In its quest to put the oil spill in the rear view mirror before the mid-term elections, the Obama administration just put out a report claiming that only 26 percent of the 4.9 million barrels (206 million gallons) of oil that spewed into the Gulf of Mexico remains intact on or just below the surface.
Jane Lubchenco, head of the National Oceanic and Atmospheric Administration proudly boasted that “A significant amount of this is a direct result of the very robust federal response efforts.”
Clearly the administration’s goal is to convince voters that it has done a good job and the worst of the oil spill is now behind us.
President Obama, citing both the “static kill” of the well and the report, proclaimed that the long battle with the spill was “finally close to coming to an end.”
At face value this seems like very good news, even though 26 percent is still over 50 million gallons of oil—five times the amount spilled by the Exxon Valdez.
Unfortunately, anyone who carefully examines the report will find that the real picture is a great deal murkier.
According to the report just 25 percent of the oil has actually been diverted, collected or otherwise destroyed (see “Oil Budget Chart” below) by that “robust” federal response. The remaining 75% is actually unaccounted for and remains on or below the water’s surface, buried in marsh and beach sediments, or has evaporated.
According to the Washington Post, scientists involved in producing the report said its figures were largely based on assumptions and estimates that carry a significant margin of error.
The Post article quotes Ian MacDonald, a professor of biological oceanography at Florida State University, who points out that the report contains a lot of “smoke and mirrors” and adds “It seems very reassuring, but the data aren’t there to actually bear out the assurances that were made.”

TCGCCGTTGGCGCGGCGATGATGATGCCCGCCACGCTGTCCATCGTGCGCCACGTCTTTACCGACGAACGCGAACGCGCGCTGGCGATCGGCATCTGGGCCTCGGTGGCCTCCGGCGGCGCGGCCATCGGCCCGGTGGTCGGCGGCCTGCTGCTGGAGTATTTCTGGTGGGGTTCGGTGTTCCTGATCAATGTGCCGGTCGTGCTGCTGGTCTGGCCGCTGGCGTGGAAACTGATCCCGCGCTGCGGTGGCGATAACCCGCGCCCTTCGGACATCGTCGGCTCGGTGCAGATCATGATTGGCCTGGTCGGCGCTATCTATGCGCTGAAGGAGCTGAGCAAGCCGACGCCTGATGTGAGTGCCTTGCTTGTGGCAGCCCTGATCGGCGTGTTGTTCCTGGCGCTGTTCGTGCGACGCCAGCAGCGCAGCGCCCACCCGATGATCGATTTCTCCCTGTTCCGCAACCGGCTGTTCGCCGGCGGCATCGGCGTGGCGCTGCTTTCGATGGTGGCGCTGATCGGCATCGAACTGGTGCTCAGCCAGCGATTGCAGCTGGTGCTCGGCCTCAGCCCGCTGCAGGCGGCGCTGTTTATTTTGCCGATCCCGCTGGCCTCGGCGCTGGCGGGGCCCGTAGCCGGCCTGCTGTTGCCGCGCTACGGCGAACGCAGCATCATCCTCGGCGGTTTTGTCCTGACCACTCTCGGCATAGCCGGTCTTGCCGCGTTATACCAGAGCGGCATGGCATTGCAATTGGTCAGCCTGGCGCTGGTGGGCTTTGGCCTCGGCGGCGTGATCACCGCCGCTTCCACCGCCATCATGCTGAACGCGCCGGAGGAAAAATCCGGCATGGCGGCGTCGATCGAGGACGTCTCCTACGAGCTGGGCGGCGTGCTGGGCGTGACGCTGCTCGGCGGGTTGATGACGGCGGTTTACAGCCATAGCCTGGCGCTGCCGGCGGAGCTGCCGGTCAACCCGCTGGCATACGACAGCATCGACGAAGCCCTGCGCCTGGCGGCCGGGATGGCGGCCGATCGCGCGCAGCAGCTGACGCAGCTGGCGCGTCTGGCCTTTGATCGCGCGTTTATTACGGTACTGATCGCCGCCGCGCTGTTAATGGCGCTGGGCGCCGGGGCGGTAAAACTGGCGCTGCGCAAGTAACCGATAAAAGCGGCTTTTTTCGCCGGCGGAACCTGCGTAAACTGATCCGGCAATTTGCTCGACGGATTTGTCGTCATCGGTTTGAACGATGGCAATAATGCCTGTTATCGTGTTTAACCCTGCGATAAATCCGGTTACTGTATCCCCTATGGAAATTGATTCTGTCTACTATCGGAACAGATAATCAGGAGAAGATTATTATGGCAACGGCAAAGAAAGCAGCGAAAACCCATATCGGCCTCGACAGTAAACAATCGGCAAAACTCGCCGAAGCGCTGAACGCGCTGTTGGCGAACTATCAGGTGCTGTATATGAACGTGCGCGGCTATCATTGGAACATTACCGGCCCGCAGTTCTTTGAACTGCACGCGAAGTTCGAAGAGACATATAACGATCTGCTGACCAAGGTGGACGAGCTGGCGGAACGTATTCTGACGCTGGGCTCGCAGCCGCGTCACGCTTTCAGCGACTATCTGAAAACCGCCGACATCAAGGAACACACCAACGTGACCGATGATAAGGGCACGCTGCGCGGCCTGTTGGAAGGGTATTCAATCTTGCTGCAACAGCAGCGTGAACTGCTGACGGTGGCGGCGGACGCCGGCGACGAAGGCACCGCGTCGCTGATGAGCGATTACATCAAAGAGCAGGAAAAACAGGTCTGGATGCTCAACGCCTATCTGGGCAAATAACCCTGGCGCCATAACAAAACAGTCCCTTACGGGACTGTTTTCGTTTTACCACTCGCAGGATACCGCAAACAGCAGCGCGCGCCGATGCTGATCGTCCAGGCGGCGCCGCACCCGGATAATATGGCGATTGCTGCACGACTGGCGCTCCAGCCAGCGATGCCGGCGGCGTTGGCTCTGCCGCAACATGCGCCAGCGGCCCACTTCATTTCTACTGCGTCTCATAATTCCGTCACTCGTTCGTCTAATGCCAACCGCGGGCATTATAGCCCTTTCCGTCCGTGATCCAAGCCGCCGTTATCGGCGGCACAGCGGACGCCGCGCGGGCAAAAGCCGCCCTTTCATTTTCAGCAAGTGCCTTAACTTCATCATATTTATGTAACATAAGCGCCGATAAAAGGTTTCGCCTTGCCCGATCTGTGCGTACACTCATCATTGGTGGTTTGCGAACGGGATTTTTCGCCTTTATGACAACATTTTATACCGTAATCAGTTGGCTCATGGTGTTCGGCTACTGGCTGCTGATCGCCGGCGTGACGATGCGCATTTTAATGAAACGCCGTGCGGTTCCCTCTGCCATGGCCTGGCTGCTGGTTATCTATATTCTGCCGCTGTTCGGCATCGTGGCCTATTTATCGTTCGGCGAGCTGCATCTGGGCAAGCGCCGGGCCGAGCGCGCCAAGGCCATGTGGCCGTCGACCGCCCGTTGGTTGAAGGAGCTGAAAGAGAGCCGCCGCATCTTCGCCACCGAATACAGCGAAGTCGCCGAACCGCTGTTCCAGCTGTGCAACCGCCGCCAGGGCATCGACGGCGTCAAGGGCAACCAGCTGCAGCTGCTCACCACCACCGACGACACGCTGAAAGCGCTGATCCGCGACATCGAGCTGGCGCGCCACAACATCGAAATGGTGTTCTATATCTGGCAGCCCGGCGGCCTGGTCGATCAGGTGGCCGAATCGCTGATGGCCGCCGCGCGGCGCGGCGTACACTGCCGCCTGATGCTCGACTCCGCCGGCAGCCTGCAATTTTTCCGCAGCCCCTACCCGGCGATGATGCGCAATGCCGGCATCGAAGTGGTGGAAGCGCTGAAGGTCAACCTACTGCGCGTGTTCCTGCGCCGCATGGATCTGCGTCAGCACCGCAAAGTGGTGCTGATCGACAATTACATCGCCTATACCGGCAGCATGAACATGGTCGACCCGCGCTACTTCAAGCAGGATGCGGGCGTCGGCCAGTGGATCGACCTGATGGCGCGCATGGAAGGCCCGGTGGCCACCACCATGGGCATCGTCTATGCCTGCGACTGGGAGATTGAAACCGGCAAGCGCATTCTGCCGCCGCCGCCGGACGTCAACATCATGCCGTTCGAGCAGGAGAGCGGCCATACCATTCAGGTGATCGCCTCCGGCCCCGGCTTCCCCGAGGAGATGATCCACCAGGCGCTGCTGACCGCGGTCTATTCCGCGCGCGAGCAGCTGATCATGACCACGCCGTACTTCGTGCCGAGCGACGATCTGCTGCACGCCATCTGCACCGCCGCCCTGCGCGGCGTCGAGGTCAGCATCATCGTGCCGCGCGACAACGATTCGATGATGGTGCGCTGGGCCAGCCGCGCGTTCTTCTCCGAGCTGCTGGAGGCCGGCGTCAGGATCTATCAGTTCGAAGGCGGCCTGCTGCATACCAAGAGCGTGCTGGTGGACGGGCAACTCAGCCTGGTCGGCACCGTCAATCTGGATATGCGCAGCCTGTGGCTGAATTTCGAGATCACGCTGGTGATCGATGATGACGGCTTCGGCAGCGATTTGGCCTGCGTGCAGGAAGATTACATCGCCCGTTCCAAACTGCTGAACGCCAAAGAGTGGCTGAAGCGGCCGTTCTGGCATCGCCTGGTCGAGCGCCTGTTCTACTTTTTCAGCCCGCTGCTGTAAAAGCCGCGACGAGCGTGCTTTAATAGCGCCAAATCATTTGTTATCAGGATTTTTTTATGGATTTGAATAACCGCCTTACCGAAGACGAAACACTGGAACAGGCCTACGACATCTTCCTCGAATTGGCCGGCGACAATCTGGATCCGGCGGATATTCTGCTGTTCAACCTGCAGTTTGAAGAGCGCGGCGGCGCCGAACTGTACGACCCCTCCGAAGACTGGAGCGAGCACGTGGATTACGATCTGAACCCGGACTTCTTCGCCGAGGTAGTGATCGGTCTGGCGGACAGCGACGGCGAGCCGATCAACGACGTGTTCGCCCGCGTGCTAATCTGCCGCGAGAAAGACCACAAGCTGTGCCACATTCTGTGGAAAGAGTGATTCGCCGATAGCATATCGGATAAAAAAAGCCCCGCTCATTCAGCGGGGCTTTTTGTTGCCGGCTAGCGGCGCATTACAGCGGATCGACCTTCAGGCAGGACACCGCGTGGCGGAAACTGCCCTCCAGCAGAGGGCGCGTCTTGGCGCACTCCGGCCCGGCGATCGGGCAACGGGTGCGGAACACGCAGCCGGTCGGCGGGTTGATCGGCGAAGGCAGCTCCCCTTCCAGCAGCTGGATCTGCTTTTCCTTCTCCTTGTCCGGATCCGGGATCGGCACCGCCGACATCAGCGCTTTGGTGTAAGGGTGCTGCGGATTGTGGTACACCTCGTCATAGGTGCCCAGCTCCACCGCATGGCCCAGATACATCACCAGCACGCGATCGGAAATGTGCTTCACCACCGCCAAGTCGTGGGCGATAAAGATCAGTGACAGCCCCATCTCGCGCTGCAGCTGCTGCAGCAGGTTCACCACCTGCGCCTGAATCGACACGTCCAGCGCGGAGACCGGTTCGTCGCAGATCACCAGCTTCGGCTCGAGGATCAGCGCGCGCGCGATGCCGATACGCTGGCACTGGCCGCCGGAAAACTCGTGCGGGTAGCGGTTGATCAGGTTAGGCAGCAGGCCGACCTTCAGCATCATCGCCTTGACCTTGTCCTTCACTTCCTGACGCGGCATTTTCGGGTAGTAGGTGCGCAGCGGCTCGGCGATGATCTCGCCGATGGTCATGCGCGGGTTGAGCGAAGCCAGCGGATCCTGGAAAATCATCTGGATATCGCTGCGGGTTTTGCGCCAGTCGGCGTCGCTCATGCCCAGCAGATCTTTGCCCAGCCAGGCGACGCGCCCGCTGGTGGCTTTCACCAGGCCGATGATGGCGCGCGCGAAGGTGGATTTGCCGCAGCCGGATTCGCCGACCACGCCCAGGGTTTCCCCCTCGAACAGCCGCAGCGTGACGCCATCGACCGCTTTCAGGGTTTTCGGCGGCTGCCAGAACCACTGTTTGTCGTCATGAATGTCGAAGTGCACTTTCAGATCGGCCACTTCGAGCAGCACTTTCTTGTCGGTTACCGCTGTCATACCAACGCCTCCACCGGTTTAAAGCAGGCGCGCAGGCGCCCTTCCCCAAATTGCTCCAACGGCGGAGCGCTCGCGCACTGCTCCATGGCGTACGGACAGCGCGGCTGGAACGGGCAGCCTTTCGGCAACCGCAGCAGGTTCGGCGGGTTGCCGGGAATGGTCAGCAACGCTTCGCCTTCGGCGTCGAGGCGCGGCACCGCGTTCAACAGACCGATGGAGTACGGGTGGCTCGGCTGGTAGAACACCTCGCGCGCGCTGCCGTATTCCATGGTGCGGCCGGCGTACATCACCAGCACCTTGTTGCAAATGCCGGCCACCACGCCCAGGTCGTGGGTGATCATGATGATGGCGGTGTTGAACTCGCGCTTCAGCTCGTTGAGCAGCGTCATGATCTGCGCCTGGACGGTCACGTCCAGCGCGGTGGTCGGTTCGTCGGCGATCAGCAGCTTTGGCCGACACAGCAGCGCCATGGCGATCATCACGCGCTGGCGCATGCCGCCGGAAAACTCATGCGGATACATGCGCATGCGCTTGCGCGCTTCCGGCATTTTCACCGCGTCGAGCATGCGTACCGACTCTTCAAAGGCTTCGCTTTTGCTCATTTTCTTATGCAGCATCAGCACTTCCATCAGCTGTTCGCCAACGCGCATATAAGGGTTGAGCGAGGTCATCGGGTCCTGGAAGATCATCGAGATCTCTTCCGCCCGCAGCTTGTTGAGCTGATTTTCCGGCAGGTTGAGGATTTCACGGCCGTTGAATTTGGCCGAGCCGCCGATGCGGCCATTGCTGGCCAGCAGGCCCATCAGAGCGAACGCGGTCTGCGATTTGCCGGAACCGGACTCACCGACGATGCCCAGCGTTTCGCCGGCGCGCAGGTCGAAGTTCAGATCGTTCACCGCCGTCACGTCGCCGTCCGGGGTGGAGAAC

One person who is tickled pink about the report is radio host Rush Limbaugh.
Shortly after oil started gushing into the gulf, Limbaugh claimed it was nothing to worry about because “It’s natural. It’s as natural as the ocean water is.”
He seized on the Obama administration’s assessment and proclaimed “The greatest environmental disaster ever — wasn’t, just as El Rushbo told you.” He added “I’d say that Mother Earth just beach-slapped the Democrats and the media.”
For anyone who wants to see new safeguards on drilling, stronger oversight of the oil industry and common sense limits on where drilling is allowed, they should be concerned that the administration’s rush to judgment could serve to undermine those objectives.
While the White House took great pains to claim this is not a “mission accomplished” moment, it certainly seems like one.
What else would you call crowing about a “robust federal response” that was characterized by one failure after another and has left 75 percent of the oil spilled for nature to deal with?
The ecological and economic impacts on the Gulf Coast of this unprecedented oil spill have been severe, and it is a fool’s errand to downplay the potential for lasting and long-term consequences—especially for what appears to be purely political reasons.